Outgoing chief praised for linking private and public sectors, but lacked media savvy

Richard Payne, a former Currie & Brown director, and Nick Prior, a Ministry of Defence official, are among the early favourites to become the Treasury’s PFI tsar.

The head of the unit for the past two years, Richard Abadie, has been on secondment from Pricewaterhouse Coopers but returns there at Christmas.

Payne, who is now at the property finance division of Singer and Friedlander, has been tipped by several City sources, after his work helping the Office of Government Commerce on its capacity review of the construction market. Payne was unaware of Abadie’s departure until earlier this week.

Prior, who heads the MoD’s private finance unit, has been talked about as a possibility in Whitehall. A source close to the civil service said: “Nick Prior is being talked up as a useful candidate.”

An advertisement for the job went out last week, surprising many who thought Abadie would carry on. However, his predecessor, Geoffrey Spence, also stayed for only two years.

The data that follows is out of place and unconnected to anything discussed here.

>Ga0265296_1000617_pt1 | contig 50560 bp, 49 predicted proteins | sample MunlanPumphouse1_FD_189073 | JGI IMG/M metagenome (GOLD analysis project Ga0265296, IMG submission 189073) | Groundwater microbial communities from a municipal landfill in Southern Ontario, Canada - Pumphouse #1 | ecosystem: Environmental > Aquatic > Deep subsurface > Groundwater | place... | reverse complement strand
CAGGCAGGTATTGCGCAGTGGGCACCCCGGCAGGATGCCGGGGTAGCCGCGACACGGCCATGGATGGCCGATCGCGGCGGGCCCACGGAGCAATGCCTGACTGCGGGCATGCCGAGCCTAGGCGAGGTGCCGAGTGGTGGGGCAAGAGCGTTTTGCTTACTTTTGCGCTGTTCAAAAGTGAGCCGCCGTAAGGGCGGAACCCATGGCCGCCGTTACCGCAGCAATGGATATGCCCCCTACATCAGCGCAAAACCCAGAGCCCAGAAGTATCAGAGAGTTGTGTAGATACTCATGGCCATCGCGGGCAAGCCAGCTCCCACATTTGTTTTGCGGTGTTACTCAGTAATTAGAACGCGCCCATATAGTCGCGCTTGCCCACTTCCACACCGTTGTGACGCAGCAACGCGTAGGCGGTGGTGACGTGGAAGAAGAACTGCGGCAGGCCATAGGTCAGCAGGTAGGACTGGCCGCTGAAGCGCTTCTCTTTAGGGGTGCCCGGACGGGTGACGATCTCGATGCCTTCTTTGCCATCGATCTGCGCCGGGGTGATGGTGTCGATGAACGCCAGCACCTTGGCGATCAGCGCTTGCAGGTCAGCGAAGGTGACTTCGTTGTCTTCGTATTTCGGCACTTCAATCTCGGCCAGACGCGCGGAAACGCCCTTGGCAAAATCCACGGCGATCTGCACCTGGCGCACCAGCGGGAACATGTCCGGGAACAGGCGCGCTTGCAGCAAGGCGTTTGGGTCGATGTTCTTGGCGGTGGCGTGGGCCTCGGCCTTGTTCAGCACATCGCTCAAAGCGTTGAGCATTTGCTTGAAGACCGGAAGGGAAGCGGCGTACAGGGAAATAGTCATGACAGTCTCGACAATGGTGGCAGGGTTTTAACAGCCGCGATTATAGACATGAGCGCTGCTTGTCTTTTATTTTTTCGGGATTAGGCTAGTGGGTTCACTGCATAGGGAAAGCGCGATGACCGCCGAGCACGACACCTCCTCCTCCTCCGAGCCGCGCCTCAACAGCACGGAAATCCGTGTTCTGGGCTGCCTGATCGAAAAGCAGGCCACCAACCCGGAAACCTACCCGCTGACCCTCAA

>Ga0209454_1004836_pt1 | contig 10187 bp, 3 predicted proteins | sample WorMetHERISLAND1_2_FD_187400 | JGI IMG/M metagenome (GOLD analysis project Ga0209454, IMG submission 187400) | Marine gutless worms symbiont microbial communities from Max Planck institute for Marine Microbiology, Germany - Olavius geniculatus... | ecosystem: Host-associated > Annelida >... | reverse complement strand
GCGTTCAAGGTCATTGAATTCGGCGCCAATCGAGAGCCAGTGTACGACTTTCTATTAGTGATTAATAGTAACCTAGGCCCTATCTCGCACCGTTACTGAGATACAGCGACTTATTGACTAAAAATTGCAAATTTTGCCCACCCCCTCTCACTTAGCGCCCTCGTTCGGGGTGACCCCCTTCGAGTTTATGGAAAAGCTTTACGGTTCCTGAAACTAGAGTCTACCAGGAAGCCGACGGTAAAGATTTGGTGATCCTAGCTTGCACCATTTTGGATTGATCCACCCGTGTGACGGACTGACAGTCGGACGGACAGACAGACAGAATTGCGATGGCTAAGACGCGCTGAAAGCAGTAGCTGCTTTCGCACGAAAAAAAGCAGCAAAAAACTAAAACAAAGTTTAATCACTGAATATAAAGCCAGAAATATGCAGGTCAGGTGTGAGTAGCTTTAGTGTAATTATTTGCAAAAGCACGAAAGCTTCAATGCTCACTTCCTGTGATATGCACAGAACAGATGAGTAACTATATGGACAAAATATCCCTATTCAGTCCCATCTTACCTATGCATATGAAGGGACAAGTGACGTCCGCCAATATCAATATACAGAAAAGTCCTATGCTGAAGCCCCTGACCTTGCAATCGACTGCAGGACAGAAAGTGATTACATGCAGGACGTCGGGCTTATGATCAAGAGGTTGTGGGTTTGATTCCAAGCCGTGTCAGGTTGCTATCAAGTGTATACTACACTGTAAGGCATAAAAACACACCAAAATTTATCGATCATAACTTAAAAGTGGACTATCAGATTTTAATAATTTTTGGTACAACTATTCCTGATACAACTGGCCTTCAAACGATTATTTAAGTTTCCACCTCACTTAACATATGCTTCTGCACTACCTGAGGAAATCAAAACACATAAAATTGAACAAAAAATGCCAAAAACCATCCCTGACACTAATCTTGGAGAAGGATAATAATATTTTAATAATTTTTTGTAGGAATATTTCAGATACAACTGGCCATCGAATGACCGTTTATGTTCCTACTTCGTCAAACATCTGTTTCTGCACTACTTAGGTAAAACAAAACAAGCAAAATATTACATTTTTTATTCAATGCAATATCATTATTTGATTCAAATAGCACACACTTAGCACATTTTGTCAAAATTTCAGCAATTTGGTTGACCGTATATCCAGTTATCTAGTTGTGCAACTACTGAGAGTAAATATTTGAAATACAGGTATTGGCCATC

Abadie was seen as a safe pair of hands and praised for his ability to act as a communicator between the public and private sectors. A senior PFI figure said: “He has been a good sounding board, a good reference point and he understood the private sector. He was a link between the special advisers, the City and ministers.”

However, Abadie’s critics argued the press was not well handled. PFI has continued to be criticised heavily; this reached a crisis point at the end of last year when all health PFI schemes were put under review.

One critic said: “He has not succeeded in stemming the flow of criticism. Someone, be it Partnerships UK or the Treasury, has got to get hold of the press and provide them with good news.”

Arguably Abadie’s major achievement has been the widespread introduction of funding competitions on PFI schemes. This is designed to lower repayments on debt financing for the PFI.

Others tipped to apply for the job include Jeff Thornton, the managing director of infrastructure finance at the Royal Bank of Scotland, and Ian Wootton, partner at PWC. Bill Doughty, chief executive of the Secondary Market Infrastructure Fund, is among the long shots.